As motor transportation is highly expensive for most people, buses are the main mode of transportation within the division or regions nearby. In January 2008, Yangon Region had nearly 182,000 motor vehicles, 17.7% of the country's total.[10]

Economy[edit]

Yangon Region is the most developed region in the country. According to the government's official statistics for FY 2010–2011, the size of the economy of Yangon Region was 8.93 trillion kyat, or 23% of the national GDP.[11] Greater Yangon is Lower Myanmar’s main trading hub for all kinds of merchandise – from basic food stuffs to used cars. Bayinnaung Market is the largest wholesale center in the country for rice, beans and pulses, and other agricultural commodities. Much of the country’s legal imports and exports go through Thanlyin's Thilawa port, the largest and busiest port in Myanmar. At least 14 light industrial zones ring Yangon,[12] employing thousands of workers. Outside Greater Yangon, rice farming remains predominant. Other important crops include jute, pulses, rubber, sugarcane, and groundnut.[3]

Education[edit]

Although the city of Yangon has the best education facilities in the country, the educational facilities and opportunities available in the rest of Yangon Region are extremely poor. Many students in rural and poor districts do not finish middle school. According to official statistics, only about 23% of primary school students make it to high school.[13] Most students are enrolled in the public school system. Private schools, which cost at least $8000 a year in tuition per student, are strictly the preserve of the elite.[14]

AY 2002-2003 Primary Middle High
Schools 2245 240 158
Teachers 15,600 10,100 3600
Students 540,000 302,000 123,000

Nearly all of the division's universities are in Greater Yangon. Dagon University in North Dagon and the University of East Yangon in Thanlyin are among the largest undergraduate universities in the country. Yangon's University of Medicine 1, Yangon, University of Medicine 2, Yangon, Yangon Technological University, University of Computer Studies, Yangon and Thanlyin's Myanmar Maritime University are among the most selective universities in Myanmar.[15]

The University of West Yangon in Htantabin and the Officers Training School in Hmawbi are two major institutions of higher education outside Greater Yangon.

Health care[edit]

The general state of health care in Myanmar is poor. The military government spends anywhere from 0.5% to 3% of the country's GDP on health care, consistently ranking among the lowest in the world.[16][17] Although health care is nominally free, in reality, patients have to pay for medicine and treatment, even in public clinics and hospitals. Public hospitals lack many of the basic facilities and equipment. Still, Yangon Region has the best medical facilities and personnel available in the country. The following is a summary of the public health system in the division, in the fiscal year 2002-2003.[18]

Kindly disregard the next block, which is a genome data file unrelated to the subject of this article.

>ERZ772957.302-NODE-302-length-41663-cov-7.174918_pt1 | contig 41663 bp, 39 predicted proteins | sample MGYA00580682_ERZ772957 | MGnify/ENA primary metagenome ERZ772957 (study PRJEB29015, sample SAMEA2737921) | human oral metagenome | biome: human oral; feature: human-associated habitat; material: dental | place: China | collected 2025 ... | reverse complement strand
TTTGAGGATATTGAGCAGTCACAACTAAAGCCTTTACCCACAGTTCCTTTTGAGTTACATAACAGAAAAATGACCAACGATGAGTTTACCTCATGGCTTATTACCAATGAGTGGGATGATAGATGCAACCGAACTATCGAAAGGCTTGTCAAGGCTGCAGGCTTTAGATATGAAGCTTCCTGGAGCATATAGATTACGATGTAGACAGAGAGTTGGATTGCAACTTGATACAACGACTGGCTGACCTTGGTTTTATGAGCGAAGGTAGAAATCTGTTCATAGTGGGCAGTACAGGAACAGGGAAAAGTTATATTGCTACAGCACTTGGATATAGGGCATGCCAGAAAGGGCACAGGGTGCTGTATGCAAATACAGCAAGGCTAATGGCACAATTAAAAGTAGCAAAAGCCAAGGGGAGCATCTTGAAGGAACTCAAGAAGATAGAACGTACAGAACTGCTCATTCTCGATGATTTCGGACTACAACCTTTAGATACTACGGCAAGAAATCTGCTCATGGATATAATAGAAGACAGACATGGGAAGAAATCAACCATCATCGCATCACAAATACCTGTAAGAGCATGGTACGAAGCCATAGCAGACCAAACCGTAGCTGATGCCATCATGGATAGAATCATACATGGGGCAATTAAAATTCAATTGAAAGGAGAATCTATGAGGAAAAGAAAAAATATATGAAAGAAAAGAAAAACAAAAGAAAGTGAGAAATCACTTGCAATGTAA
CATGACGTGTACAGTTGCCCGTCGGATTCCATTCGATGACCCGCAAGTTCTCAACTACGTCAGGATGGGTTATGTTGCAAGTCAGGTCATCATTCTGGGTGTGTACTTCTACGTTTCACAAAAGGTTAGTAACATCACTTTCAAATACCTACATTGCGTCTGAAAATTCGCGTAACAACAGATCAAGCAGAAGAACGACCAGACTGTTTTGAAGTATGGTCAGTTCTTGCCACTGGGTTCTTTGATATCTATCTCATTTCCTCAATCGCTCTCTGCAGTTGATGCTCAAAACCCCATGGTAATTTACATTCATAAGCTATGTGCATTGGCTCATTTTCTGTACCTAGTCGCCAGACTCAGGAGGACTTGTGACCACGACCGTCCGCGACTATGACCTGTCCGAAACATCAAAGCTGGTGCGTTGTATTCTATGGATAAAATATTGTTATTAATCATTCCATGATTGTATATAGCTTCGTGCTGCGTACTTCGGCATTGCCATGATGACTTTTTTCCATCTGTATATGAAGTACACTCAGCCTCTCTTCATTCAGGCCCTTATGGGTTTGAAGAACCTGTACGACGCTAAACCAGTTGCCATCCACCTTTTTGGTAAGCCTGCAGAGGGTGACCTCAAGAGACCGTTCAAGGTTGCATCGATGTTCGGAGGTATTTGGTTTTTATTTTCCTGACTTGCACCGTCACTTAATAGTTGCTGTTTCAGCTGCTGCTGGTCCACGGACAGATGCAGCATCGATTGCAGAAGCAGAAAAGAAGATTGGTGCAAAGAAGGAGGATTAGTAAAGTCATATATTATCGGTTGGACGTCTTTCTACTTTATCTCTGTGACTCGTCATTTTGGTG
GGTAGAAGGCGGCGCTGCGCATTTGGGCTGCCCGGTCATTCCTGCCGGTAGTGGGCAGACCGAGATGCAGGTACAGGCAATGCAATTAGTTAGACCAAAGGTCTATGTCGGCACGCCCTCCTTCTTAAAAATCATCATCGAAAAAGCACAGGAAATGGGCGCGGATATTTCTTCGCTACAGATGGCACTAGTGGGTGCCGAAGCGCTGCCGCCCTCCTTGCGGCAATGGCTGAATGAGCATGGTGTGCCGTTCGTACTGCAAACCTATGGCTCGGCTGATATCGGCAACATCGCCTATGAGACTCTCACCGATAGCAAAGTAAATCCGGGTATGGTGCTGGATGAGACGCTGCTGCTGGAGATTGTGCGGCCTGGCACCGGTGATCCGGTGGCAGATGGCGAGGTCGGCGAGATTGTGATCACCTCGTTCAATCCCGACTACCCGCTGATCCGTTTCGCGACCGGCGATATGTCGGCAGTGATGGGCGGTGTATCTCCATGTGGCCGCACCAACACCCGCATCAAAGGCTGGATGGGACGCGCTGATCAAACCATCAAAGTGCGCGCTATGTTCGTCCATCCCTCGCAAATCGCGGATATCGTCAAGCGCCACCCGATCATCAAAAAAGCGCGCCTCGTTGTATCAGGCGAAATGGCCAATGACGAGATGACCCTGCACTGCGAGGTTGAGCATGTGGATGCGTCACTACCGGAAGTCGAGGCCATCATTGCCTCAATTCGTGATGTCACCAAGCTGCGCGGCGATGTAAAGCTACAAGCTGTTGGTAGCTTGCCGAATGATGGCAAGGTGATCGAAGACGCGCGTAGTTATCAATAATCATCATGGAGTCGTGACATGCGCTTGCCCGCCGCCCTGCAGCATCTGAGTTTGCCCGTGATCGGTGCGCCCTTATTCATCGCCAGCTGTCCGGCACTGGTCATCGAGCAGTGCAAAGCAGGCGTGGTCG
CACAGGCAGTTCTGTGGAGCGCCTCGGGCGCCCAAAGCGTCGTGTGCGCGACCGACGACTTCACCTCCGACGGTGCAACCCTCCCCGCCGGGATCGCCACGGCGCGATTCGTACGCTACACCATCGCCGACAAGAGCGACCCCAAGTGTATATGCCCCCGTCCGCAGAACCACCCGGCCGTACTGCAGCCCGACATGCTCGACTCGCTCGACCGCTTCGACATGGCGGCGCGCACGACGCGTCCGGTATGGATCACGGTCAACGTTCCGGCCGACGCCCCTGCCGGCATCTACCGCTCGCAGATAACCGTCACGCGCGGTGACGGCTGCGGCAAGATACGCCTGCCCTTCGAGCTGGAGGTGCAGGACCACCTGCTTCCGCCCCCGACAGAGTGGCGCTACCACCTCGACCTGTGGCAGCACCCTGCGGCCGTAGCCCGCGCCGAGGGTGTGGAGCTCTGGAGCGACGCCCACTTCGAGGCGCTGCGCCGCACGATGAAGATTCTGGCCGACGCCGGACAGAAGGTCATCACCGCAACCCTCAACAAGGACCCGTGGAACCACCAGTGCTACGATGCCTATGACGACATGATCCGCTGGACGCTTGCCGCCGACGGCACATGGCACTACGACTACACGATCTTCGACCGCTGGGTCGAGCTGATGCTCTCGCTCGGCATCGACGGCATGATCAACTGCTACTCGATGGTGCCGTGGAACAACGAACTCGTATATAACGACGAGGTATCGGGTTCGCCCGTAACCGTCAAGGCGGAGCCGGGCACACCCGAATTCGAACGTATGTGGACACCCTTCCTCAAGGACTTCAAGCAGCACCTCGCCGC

2002–2003 # Hospitals # Beds
Specialist hospitals 9 3800
General hospitals with specialist services 8 3220
General hospitals 26 1055
Health clinics 24 384
Total 67 8459

References[edit]

  1. ^ "Division and State Administrations". Alternative Asean Network on Burma. 8 July 2011. Retrieved 21 August 2011. 
  2. ^ "Union of Myanmar". City Population. Retrieved 2008-12-25. 
  3. ^ a b "Yangon Division". Bookrags.com. Retrieved 2008-12-25. 
  4. ^ Maung Htin Aung (1967). A History of Burma. New York and London: Columbia University Press. 
  5. ^ "History of Yangon". Myanmar's Net. Retrieved 2008-12-25. 
  6. ^ Thant Myint-U (2006). The River of Lost Footsteps, Histories of Burma. New York: Farrar, Straus and Giroux. ISBN 978-0-374-16342-6. 
  7. ^ "Myanmar Divisions". Statoids. Retrieved 2009-04-10. 
  8. ^ "Myanmar States/Divisions and Townships". Myanmar Information Management Unit. December 2007. 
  9. ^ Kyi Kyi Hla (2001-02-01). "Ngamoeyeik Bridge". 
  10. ^ "Third Regional EST Forum: Presentation of Myanmar". Singapore: Ministry of Transport, Myanmar. 17–19 March 2008. 
  11. ^ Kyaw Hsu Mon and Yadana Htun (2011-11-07). "Yangon Region govt facing K22b budget black hole". The Myanmar Times. 
  12. ^ "Industrial Zones". Ministry of Industry 2, Myanmar. Retrieved 2008-12-25. 
  13. ^ "Education statistics by level and by State and Division". Myanmar Central Statistical Organization. Retrieved 2009-04-09. 
  14. ^ Sandra Davie (2008-10-13). "'I see no future for my two sons in Myanmar.'". The Straits Times. 
  15. ^ Minh Zaw (2008-03-28). "HR key to development". The Myanmar Times. 
  16. ^ "PPI: Almost Half of All World Health Spending is in the United States". 2007-01-17. 
  17. ^ Yasmin Anwar (2007-06-28). "Burma junta faulted for rampant diseases". UC Berkeley News. 
  18. ^ "Hospitals and Dispensaries by State and Division". Myanmar Central Statistical Organization. Retrieved 2009-04-11. 

External links[edit]